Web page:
The security industry will continue to see consolidation through acquisition in 2017. At the advent of IP camera adoption, we saw a great decline in large vertically integrated companies, which spurred a new era of innovation within smaller IP camera manufacturers, VMS providers and other hardware companies for storage and managed switches. We are now living in a new era of consolidation that is taking us full-circle back to vertical integration. Ultimately, the industry as a whole suffers because this consolidation will stifle innovation until the next big technology disruption takes shape. Interoperability Across Different Verticals This time last year, we noted that the marketplace was moving toward converged technologies and the need for alarm management across multiple platforms into a common interface, turned out to be a popular request. If anything, we are only seeing just the beginning phases of this transition. The biggest surprise is that interoperability is not only confined to security technology, but also extends to parallel systems such as building automation, safety and environmental controls, and even Enterprise Resource Planning (ERP) software. Using Video Event Management Software (VEMS) alongside these intelligent platforms proves to be a valuable verification process for many new and exciting vertical markets. Arteco plans to continue the revenue growth and brand awareness achieved in 2016 Event-Based Video Security Software At Arteco, our highest growth sectors tend to be slightly insulated from economic fluctuation in the sense that we focus on securing critical infrastructure (electrical utilities and communications) as well as corporate and education campuses. Unfortunately, the continued growth in active shooter incidents have made physical security concerns top of mind for many organizations regardless of economic impact. The unexpected repercussions are that many new security technologies are emerging that cater to real-time event notification on both the macro and micro level. The exciting part of this trend is that users are leveraging a layered approach with multiple autonomous applications working together toward a common goal to improve security, which will hopefully ensure a high level of protection. Business Growth And Challenges Business has continued to grow year-over-year, and 2016 was a huge step forward for Arteco not only in terms of revenue growth, but also increased brand awareness in the United States and abroad. Our biggest challenge continues to be the crowded VMS market, which is filled with lower cost or even free substitute products. We are making great strides in overcoming this challenge by having a wonderful team of people, both on the technical and sales side of the organization, who are focused on finding new and innovative ways to advance intuitive, open and affordable event-based and intelligent video security software into 2017. See the full coverage of 2016/2017 Review and Forecast articles here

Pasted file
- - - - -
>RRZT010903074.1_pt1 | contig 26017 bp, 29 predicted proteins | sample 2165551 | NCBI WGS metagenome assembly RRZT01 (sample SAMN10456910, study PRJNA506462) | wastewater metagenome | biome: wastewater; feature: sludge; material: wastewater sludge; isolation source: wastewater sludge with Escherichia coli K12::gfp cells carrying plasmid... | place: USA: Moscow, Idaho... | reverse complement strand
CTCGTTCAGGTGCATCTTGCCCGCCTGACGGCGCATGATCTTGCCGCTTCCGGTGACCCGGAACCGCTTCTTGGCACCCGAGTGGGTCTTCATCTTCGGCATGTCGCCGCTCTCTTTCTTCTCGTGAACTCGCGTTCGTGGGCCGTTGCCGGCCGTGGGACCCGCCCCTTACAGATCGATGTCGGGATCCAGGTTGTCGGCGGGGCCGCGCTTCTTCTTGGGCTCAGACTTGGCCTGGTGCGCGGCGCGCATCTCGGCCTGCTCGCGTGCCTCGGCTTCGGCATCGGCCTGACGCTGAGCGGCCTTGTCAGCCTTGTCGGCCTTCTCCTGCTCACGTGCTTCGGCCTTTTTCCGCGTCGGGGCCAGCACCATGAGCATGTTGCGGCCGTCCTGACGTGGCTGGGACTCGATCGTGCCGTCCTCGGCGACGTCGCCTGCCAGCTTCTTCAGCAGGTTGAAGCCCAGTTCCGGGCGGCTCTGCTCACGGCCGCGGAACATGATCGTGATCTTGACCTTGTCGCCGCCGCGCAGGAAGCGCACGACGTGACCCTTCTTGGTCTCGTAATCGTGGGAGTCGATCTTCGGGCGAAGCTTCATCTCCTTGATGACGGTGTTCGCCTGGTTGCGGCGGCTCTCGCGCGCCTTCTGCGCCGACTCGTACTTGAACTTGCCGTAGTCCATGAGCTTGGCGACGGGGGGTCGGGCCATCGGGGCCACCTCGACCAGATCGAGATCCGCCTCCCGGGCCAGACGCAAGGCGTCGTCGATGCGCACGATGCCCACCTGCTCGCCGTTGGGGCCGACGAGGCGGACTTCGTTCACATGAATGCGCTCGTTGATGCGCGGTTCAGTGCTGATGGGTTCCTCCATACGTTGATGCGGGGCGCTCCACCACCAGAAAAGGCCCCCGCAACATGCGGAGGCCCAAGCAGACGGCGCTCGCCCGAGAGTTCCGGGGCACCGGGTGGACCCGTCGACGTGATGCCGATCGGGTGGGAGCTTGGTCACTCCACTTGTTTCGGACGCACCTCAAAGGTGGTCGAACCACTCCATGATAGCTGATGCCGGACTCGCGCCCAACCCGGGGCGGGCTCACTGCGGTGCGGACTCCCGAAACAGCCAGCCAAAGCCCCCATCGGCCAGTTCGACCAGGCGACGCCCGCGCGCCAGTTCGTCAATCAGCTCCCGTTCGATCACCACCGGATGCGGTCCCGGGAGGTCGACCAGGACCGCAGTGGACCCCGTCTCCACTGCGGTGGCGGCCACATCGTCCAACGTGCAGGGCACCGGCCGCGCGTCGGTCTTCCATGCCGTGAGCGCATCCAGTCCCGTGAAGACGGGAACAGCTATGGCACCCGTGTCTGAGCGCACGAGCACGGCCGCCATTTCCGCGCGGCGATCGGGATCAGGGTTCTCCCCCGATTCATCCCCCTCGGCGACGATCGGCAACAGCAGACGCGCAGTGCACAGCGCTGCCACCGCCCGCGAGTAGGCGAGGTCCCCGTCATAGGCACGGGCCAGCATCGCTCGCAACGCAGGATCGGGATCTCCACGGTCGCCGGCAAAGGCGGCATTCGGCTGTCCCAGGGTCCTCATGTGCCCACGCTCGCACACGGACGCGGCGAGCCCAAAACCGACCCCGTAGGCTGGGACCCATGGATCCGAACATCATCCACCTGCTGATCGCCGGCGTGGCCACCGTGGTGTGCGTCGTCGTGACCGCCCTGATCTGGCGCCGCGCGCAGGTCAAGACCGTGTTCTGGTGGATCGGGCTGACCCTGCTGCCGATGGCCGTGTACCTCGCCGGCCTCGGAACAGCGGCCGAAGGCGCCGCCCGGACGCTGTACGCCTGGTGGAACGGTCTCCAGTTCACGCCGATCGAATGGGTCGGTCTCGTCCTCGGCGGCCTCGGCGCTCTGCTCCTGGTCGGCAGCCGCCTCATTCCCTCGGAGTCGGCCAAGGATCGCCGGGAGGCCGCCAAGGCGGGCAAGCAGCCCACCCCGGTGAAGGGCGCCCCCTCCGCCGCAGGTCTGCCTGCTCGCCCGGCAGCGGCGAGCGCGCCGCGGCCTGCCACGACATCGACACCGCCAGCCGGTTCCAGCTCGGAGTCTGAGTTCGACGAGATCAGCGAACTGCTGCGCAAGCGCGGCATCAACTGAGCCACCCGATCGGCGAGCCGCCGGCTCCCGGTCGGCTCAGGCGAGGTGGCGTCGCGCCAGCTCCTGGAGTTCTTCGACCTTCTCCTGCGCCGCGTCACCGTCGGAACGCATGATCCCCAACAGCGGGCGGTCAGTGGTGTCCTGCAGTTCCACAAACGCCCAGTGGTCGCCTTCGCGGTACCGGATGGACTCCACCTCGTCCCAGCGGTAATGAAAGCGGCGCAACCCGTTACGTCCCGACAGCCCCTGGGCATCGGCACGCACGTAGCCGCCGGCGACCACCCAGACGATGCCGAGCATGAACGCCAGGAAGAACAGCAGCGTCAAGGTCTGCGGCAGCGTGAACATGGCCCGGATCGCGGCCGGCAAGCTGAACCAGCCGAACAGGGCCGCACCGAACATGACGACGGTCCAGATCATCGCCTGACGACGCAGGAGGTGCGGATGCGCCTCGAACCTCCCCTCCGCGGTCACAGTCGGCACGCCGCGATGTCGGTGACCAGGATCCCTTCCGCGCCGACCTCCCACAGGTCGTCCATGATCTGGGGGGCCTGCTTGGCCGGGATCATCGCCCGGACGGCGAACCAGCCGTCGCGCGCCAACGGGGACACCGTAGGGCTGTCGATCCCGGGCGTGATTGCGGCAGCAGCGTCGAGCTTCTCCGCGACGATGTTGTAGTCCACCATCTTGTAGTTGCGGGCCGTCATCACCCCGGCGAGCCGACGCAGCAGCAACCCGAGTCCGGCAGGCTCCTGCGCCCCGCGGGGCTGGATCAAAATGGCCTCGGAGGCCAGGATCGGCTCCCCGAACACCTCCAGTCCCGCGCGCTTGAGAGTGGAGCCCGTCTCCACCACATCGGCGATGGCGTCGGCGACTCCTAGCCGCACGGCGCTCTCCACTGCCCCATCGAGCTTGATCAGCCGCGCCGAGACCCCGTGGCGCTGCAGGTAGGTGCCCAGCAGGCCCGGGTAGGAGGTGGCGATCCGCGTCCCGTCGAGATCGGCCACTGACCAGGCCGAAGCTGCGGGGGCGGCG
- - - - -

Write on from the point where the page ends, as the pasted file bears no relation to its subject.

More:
The new update allows integrators to connect Xtralis offerings with Honeywell Performance and HDZ Series cameras A new Honeywell software update makes it easier for security integrators to create complete remote monitoring systems for end-users. Xtralis Operating System Update The Xtralis® Operating System update – XOa 3.2.33 – allows integrators to connect key Xtralis offerings with Honeywell Performance, equIP® and HDZ Series cameras. Combining these cameras with Xtralis’ ADPRO® platforms, FastTrace™ 2E remotely programmable gateway, the new iFT™ Series IP video NVR+, and HeiTel iVG™ video gateways, enables customised solutions for connected buildings. Honeywell And Xtralis Integration “With the integration of Honeywell cameras and Xtralis operating systems, we can now offer enterprise facilities the option for an end-to-end remote monitoring solution,” said Alessandro Araldi, Vice President of Marketing, Honeywell Home and Building Technologies. “XOa 3.2.33 creates opportunity for dealers and installers to save money by remotely updating systems and through the simplistic integration with Honeywell cameras.” "With the integration of Honeywell cameras and Xtralis operating systems, we can now offer an end-to-end remote monitoring solution" Aside from a fast setup, free downloads from Xtralis xChange online license portal allow installers to remotely and efficiently update systems already deployed in the field. Additionally, to expand on remote capabilities, Xtralis video content analytics (VCA) can be deployed on the ADPRO & HeiTel platforms to automatically detect security threats directly from Honeywell IP camera streams. Cost Saving For Installers The available security analytics include IntrusionTrace™ VCA, for powerful and configurable perimeter and intrusion threat detection and LoiterTrace™ VCA to detect loitering before a threat can escalate. When fully integrated, this creates a security environment that provides reliable detection, visual verification and remote response. Also available is SmokeTrace™ VCA, for remote video verification of a smoke threat and ClientTrace™ VCA for identifying and alerting customer interest at designated zones in a retail environment. In addition, the integration options also offer cost savings for installers. For example, Honeywell’s low-light camera technology performs optimally with Xtralis video analytics, without the need for external light sources to brighten the scene. Further, the cameras’ motorized focal zoom aids in set-up and calibration for installers.